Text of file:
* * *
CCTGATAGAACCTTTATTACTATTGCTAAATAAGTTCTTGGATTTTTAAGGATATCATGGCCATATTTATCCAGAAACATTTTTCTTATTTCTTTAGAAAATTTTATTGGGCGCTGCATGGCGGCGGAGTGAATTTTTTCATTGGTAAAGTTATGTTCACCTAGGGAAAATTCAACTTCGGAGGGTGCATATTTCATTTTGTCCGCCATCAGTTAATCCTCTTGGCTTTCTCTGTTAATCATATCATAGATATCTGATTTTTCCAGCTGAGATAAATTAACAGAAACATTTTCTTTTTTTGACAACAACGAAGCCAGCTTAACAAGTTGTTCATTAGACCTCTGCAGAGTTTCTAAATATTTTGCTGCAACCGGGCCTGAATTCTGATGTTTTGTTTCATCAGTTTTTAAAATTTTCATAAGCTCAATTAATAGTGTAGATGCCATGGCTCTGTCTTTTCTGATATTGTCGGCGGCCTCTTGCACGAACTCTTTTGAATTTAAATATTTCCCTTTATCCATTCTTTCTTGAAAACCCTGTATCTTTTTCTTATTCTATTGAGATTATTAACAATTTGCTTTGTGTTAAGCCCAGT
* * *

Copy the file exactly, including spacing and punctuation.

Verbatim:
CCTGATAGAACCTTTATTACTATTGCTAAATAAGTTCTTGGATTTTTAAGGATATCATGGCCATATTTATCCAGAAACATTTTTCTTATTTCTTTAGAAAATTTTATTGGGCGCTGCATGGCGGCGGAGTGAATTTTTTCATTGGTAAAGTTATGTTCACCTAGGGAAAATTCAACTTCGGAGGGTGCATATTTCATTTTGTCCGCCATCAGTTAATCCTCTTGGCTTTCTCTGTTAATCATATCATAGATATCTGATTTTTCCAGCTGAGATAAATTAACAGAAACATTTTCTTTTTTTGACAACAACGAAGCCAGCTTAACAAGTTGTTCATTAGACCTCTGCAGAGTTTCTAAATATTTTGCTGCAACCGGGCCTGAATTCTGATGTTTTGTTTCATCAGTTTTTAAAATTTTCATAAGCTCAATTAATAGTGTAGATGCCATGGCTCTGTCTTTTCTGATATTGTCGGCGGCCTCTTGCACGAACTCTTTTGAATTTAAATATTTCCCTTTATCCATTCTTTCTTGAAAACCCTGTATCTTTTTCTTATTCTATTGAGATTATTAACAATTTGCTTTGTGTTAAGCCCAGT